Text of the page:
Torchwood is back with a brand new seventh series, following from the Aliens Among Us and God Among Us series previously released. Now considering that I had not heard either of those two series before this point I thought I would be hopelessly lost but rest assured that this boxset feels like a good enough jumping on point since the writers do a good job at getting you up to speed quickly. The four stories here all have a strong linking theme of prejudice, and the set takes the themes to some interesting places. As a continuation of what we have seen on television, this is a worthy successor to the four series we got on our screens.
I ask, dear reader, to indulge me a moment before we get into this review proper for just a moment with a few pieces of context for this review.First and foremost, I am of the firm belief that the first series of Ninth Doctor Adventures should have ended as subtly implied with the Ninth Doctor going into the events of the television story Rose and the beginning of those adventures.Second, I am also of the belief that the Ninth Doctor especially is a character who works best when there is a companion or companion figure to be attached too.Finally, the third story of this set deals with the historical establishment of football leagues and I am an American, so take any of my takes on the history of that third episode with the largest pinch of salt you possibly can.Pioneers opens the third series of Ninth Doctor Adventures from Big Finish Productions and marks the first set in this range to not be released on vinyl as well as CD and download.This marks a very important shift for the style of these three episodes, mainly because they are not bound by the vinyl format of strictly being 45 minutes in total due to technical limitations, so these three episodes are expanded to an hour.While I personally prefer my Doctor Who stories to be generally longer than that, this jump in runtime really helps this set feel like each episode is expanded just enough to provide greater depth than previous releases had allowed.
Water Worlds and Purity Undreamed comprised the start of a brand new story arc for the Sixth Doctor and Mel, ushering in the new era of box sets for the characters under the helm of producer Jacqueline Rayner and script editor Robert Valentine.Purity Undreamed ended with the “reveal” of the story arc’s villain through slightly messy means, more importantly new companion Hebe Harrison being written out of time as if she has never existed and the implication of a rewritten future timeline where a eugenics regime has deleted any sense of disability.This implication is dark and executed at least a little messily, simplifying disability quite a bit to physical disabilities.The third set, Purity Unleashed, creates an interesting setup, it’s the Doctor and Mel searching for the infraction in history that led to Hebe’s disappearance and the further development of Patricia McBride, played by Imogen Stubbs, as Purity.While the three episodes in this set only work in the confines of this being the third set in this story arc, the timing of this set actually helps lessen some of the issues I had in particular with the previous set.Purity Undreamed was a set that as the title states is the character of Purity becoming real and not just the biases, conscious and subconscious, of Patricia McBride, yet it ends without much of a sense of the character’s villainy.Purity Unleashed is quick to rectify that in the two appearances of the character in the back to stories included, making it quite the shame that this wasn’t released soon after Purity Undreamed, the nine month wait not so much keeping tension as just questioning what exactly was going on.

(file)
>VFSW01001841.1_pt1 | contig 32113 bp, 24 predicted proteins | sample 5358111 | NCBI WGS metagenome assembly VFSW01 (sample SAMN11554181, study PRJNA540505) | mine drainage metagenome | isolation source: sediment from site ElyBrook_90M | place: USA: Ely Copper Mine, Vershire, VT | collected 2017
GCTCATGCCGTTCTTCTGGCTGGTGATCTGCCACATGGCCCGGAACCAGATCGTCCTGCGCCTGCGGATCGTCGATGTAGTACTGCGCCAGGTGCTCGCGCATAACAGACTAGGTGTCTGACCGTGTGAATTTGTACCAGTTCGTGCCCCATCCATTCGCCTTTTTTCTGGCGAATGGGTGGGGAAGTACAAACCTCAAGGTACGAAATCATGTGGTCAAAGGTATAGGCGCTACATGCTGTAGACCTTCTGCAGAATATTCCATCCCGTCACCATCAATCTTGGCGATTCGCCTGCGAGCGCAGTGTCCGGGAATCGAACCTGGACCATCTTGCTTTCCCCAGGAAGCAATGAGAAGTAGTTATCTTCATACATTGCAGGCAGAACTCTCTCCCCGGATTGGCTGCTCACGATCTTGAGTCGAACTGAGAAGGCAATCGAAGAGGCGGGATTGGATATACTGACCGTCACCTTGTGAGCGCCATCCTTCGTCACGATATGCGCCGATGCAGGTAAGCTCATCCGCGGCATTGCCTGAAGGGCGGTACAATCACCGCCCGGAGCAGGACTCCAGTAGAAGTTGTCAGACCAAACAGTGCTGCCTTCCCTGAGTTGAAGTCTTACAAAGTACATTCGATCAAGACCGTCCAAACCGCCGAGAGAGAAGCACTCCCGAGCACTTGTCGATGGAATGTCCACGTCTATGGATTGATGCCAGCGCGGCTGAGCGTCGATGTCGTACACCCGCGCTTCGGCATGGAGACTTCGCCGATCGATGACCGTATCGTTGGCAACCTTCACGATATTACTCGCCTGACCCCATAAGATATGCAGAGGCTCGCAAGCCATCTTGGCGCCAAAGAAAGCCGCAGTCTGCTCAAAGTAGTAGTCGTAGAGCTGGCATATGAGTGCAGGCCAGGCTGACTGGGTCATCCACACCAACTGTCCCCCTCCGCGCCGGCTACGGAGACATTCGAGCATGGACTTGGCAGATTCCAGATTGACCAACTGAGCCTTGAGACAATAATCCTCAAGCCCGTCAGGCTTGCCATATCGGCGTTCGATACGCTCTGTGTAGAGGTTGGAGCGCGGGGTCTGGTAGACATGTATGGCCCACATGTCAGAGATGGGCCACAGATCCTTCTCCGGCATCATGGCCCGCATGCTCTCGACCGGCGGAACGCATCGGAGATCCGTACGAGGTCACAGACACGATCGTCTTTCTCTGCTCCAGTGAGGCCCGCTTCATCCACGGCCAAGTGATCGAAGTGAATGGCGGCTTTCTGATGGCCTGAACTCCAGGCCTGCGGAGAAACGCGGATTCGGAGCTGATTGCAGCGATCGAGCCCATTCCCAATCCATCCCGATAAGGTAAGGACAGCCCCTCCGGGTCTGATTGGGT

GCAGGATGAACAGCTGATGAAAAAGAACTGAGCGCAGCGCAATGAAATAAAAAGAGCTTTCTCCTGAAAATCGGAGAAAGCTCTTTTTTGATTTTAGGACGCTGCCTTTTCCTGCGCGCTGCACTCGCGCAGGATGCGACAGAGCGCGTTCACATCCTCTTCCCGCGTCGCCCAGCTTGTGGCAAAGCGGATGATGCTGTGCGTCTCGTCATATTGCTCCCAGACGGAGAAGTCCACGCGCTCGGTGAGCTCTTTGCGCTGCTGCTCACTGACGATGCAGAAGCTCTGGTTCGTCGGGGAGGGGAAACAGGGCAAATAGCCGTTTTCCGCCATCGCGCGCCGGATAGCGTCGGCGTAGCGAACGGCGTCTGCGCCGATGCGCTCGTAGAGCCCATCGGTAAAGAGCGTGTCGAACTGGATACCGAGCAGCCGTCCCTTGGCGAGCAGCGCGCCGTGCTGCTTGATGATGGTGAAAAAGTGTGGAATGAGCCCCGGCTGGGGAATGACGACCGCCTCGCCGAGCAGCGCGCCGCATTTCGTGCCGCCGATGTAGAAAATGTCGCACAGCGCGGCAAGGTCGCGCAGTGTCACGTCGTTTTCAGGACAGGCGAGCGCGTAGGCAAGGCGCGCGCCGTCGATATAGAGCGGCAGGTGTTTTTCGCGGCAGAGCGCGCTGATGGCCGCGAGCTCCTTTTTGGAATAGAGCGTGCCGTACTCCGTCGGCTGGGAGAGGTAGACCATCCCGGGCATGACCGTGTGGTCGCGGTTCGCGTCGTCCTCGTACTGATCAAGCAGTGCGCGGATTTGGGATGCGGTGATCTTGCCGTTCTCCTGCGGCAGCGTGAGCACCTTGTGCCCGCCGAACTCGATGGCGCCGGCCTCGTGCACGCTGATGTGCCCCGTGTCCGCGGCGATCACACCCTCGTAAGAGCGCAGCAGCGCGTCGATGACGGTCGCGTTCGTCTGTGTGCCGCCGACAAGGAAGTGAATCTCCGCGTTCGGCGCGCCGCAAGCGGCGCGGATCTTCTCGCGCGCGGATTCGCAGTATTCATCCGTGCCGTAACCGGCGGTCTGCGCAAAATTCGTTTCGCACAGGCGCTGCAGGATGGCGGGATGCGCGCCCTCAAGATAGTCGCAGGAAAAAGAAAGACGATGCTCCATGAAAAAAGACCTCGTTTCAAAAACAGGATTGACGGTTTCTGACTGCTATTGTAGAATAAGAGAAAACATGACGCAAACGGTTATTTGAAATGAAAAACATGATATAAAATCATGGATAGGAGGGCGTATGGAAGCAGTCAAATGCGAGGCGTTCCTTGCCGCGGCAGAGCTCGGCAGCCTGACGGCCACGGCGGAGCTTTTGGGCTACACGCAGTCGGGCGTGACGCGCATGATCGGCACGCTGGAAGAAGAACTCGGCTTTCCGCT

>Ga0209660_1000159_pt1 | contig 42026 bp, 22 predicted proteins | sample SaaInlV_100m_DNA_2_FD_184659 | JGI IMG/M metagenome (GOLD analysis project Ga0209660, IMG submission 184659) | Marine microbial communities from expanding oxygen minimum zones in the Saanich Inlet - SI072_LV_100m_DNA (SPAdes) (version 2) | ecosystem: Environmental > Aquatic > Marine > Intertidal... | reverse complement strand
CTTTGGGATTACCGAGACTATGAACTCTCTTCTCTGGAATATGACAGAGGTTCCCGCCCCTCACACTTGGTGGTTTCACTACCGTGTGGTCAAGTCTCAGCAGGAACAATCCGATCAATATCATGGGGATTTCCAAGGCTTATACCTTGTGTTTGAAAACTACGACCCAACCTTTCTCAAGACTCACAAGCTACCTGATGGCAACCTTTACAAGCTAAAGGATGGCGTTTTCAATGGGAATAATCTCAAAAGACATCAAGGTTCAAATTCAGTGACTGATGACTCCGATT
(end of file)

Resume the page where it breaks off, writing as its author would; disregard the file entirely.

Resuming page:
Its time to dip back into Doctor Who’s most prominent bit of space-opera; The Time War. Another set of War Doctor stories are upon us and, as the title of the box-set suggests, we’re really focusing in on the relationship between the Doctor and Dalek cyborg warrior Case that first brought up in Warbringer. Across the three stories we get to see the level of trust and mistrust that plays on the minds of these tow characters, finally getting a true glimpse of how far the War Doctor is willing to go to stop the war and save his friend. But his friend may not think she needs saving from what she is, and by the final story you begin to question; is Case finally embracing the Dalek side of her personality?
Doctor Who has had a great history of short fiction, this particular range is a testament to that and quite a few of my favourite stories in the franchise have come from Big Finish’s output on the Short Trip front. It’s nice to have these shorter stories which deal with smaller scale sci-fi concepts, often putting character and theme above all else to give us more intimate narratives. In recent years they’ve even been willing to experiment with the format with stories like How To Win Planets and Influence People and Regeneration Impossible essentially being more like mini audio dramas rather simply a prose story. On a side note I would really recommend giving both of those stories a go since they are pretty cheap and help ease you into the style of story seen in this particular boxset. We’ve got six stories here so I’m not going to bore you with any more details, just know now that this boxset is going to be hard to recommend despite my overall positive response to this set.